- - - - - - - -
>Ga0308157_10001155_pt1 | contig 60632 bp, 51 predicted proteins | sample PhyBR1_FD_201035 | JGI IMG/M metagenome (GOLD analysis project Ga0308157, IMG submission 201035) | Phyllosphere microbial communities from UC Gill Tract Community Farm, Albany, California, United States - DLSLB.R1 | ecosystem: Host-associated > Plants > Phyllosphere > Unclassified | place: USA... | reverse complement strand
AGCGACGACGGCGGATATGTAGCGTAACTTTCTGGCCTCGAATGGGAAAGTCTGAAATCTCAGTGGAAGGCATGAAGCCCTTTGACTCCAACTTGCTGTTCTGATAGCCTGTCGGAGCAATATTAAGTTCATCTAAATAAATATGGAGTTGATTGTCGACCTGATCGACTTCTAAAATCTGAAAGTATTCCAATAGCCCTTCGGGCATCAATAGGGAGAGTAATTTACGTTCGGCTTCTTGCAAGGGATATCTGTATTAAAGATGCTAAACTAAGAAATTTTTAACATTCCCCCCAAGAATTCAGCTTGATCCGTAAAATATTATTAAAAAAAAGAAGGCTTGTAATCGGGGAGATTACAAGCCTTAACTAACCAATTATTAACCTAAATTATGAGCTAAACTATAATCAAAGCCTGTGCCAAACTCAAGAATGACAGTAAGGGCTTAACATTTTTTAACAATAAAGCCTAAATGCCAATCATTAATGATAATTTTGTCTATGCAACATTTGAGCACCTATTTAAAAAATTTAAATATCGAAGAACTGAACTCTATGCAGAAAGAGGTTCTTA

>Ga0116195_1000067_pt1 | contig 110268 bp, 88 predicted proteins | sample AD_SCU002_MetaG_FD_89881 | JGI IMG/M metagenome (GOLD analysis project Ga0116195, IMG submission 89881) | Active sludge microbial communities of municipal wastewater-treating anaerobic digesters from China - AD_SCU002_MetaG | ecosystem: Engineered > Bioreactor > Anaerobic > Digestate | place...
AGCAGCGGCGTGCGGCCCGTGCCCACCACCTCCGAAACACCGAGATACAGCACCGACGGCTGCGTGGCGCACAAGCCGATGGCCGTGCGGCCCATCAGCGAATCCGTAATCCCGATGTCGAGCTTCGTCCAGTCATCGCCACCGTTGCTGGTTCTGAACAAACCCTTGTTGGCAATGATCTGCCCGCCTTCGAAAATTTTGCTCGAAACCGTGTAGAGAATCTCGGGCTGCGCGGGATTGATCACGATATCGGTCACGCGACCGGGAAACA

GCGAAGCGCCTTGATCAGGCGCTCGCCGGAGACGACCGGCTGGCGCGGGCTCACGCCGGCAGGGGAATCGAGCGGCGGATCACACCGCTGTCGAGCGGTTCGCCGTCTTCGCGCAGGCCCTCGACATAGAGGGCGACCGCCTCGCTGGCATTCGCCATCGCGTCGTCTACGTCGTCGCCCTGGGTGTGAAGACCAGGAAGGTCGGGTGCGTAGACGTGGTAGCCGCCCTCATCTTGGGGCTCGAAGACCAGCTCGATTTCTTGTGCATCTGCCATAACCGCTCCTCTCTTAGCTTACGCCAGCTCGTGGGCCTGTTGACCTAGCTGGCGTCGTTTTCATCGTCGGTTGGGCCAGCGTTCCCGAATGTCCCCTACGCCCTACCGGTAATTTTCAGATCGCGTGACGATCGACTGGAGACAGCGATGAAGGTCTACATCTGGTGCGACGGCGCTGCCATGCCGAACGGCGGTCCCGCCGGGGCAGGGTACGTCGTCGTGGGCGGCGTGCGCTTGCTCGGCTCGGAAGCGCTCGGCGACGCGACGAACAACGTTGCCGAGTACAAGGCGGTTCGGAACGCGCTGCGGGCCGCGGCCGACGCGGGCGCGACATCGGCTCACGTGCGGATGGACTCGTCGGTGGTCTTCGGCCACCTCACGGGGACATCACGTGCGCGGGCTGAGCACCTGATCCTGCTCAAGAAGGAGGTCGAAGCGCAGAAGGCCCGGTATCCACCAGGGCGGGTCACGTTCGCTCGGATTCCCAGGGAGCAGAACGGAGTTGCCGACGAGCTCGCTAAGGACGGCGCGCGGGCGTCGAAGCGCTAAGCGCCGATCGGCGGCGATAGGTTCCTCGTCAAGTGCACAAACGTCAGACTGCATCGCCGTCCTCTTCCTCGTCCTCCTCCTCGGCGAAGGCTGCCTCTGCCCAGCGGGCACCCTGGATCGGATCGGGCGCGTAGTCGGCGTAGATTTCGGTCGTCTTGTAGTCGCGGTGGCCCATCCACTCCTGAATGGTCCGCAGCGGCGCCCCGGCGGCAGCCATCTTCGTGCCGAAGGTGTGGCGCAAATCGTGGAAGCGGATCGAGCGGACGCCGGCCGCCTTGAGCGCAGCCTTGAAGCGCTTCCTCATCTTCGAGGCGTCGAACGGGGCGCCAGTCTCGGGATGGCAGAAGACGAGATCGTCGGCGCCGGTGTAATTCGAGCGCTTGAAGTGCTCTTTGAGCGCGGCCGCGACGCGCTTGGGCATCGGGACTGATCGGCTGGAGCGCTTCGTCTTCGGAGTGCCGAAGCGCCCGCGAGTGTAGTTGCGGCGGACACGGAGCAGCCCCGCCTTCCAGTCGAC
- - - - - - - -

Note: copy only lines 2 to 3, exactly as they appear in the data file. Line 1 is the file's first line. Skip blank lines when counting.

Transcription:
AGCGACGACGGCGGATATGTAGCGTAACTTTCTGGCCTCGAATGGGAAAGTCTGAAATCTCAGTGGAAGGCATGAAGCCCTTTGACTCCAACTTGCTGTTCTGATAGCCTGTCGGAGCAATATTAAGTTCATCTAAATAAATATGGAGTTGATTGTCGACCTGATCGACTTCTAAAATCTGAAAGTATTCCAATAGCCCTTCGGGCATCAATAGGGAGAGTAATTTACGTTCGGCTTCTTGCAAGGGATATCTGTATTAAAGATGCTAAACTAAGAAATTTTTAACATTCCCCCCAAGAATTCAGCTTGATCCGTAAAATATTATTAAAAAAAAGAAGGCTTGTAATCGGGGAGATTACAAGCCTTAACTAACCAATTATTAACCTAAATTATGAGCTAAACTATAATCAAAGCCTGTGCCAAACTCAAGAATGACAGTAAGGGCTTAACATTTTTTAACAATAAAGCCTAAATGCCAATCATTAATGATAATTTTGTCTATGCAACATTTGAGCACCTATTTAAAAAATTTAAATATCGAAGAACTGAACTCTATGCAGAAAGAGGTTCTTA

>Ga0116195_1000067_pt1 | contig 110268 bp, 88 predicted proteins | sample AD_SCU002_MetaG_FD_89881 | JGI IMG/M metagenome (GOLD analysis project Ga0116195, IMG submission 89881) | Active sludge microbial communities of municipal wastewater-treating anaerobic digesters from China - AD_SCU002_MetaG | ecosystem: Engineered > Bioreactor > Anaerobic > Digestate | place...